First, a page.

This weekend, violinist and vocalist Lili Haydn will help close out 2008’s West Beach Music Festival. There, she will foot and stomp the bill as a featured guest performer and close friend of George Clinton, the ingenious helmsman of Parliament-Funkadelic.
Who would have imagined such a pairing? Haydn is a sensitive and insightful artist. She entices her audiences with a naturally masterful blend of talent, technique, and soul-purging tenacity.
Quite conversely, Clinton is a rhythmic carnivore with funk nuts enough to pummel even the formidable Little Richard. And it’s exactly that blend of soul, funk, and chaos that have come to define both his personality and his legend.
As legend would have it, Clinton refers affectionately to Haydn as the “Jimi Hendrix of the violin.” And it is not simply a concession to her gifts as an artist; it also serves as an acknowledgement of the great volumes of despair that have become Haydn’s muses.
Presently, Haydn is beset by the demons of bronchitis and a faulty air conditioning system in her home. It would appear the central ventilation units have been expelling tiny shards of fiberglass, which have begun to attack her lung and throat tissue. However, the assault on her vocal chops she takes in stride.
“I guess if you are paying attention, and no matter how successful you may be : life has a way of humbling you,” she pondered. “It’s just life. And even if you haven’t personally really been dealt hard blows, there are a lot of people who are going through some really intense things. And by being sensitive and aware of this keeps you human.”
It’s a life lesson Haydn undoubtedly learned from her mother, celebrated comedienne and performance artist Lotus Weinstock. Sadly, Weinstock passed away following a struggle with brain cancer in 1997, leaving only child Lili to pick up the pieces. And it is undoubtedly their relationship that has made Haydn the compassionate-and giving-person she is today. “My mother always taught me to love my neighbors as myself,” she explained. “But with the caveat of, ‘If you don’t love yourself, your neighbor is in trouble.'”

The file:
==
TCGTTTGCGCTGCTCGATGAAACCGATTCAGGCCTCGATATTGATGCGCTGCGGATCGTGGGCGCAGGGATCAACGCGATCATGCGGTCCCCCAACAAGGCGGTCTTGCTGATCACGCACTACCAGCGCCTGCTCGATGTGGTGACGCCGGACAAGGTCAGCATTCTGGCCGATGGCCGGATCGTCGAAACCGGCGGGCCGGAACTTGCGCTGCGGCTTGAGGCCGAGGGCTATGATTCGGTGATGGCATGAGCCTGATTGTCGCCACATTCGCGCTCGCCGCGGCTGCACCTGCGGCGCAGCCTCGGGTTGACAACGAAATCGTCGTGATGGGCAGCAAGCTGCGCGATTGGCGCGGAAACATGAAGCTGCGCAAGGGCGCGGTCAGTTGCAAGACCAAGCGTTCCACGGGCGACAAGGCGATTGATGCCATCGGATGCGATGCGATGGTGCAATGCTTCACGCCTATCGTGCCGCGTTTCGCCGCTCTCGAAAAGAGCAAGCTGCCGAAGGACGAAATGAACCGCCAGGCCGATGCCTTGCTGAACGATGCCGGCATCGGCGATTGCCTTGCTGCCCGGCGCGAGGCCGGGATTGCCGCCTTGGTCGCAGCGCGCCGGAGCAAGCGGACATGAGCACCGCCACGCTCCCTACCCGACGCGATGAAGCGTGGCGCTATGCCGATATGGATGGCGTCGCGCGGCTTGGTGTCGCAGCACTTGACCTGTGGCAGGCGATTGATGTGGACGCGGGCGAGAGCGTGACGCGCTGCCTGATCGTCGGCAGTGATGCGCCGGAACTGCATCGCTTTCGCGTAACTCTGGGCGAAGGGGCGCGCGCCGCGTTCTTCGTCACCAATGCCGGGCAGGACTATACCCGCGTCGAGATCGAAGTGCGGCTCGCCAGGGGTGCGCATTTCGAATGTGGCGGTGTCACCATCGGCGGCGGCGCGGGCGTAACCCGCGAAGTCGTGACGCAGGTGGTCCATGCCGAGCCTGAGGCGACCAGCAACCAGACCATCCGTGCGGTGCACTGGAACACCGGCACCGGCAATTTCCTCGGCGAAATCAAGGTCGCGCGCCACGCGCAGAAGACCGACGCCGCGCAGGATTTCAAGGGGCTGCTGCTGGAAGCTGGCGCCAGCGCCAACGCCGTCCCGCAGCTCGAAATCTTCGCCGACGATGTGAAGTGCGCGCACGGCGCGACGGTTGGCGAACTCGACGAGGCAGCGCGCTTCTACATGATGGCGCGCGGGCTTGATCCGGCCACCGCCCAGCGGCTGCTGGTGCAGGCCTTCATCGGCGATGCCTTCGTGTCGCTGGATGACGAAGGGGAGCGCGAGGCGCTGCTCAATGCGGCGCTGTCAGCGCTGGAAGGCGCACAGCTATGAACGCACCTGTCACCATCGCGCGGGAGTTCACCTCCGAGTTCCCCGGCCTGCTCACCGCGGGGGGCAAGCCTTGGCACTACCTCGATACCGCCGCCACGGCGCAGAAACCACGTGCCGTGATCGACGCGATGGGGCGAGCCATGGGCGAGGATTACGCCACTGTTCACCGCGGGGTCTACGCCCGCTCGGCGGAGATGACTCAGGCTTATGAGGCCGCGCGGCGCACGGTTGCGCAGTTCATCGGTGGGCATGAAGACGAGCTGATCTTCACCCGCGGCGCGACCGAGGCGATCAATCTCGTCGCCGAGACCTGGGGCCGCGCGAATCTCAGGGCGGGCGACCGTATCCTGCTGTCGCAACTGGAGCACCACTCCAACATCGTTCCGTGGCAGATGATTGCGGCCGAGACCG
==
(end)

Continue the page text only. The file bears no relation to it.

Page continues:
This past April Fools’ Day, in celebration of the release of her fourth studio album, Place Between Places (her first outing for the Nettwerk label), Haydn threw a soiree at Hollywood’s Roxy Theatre.
There, at the epicenter of Sunset Boulevard, armed with nothing more than her gumption and her violin, Haydn did a very human thing; she decided to turn her well-deserved spotlight on Amnesty International. She set up the charity event herself, and even invited her friend Bill Maher, “who was a big fan and a great friend of my mother’s,” to be master of ceremonies.
“Every time I go to the Amnesty International Web site, I cry,” Haydn explained. “Amnesty is doing the work that I would like to do. Don’t get me wrong; a life of service is not without ego. It is just that being a part of something bigger than yourself feels good :”
Explaining her journey, which has taken her from success as a child television star to her current stint in the frays of pop music, Haydn remains surprisingly generous and enthusiastic about the future. “Having been through all I have been through, since I started out as a child with such exuberance. : It still all comes down to inspiration and relating to your humanity and to the humanity of other people.”
If you miss this weekend’s show, it goes without saying that you will be missing the sounds of a truly selfless artist. Haydn’s show is distinctive in its compassion and humanitarian pulsing, and marked by her gypsy-esque convulsions and unrelenting violin work.
As Laurel Thatcher Ulrich once wrote, “Well behaved women rarely make history.” It is a pity she never knew Lili Haydn.
George Clinton and Parliament-Funkadelic will close out this weekend’s three-day-long West Beach Music Festival on Sunday, September 14. Additional headliners include Natasha Bedingfield, Jason Mraz, and Ziggy Marley. Visit westbeachfestival.com for a complete lineup and ticket info.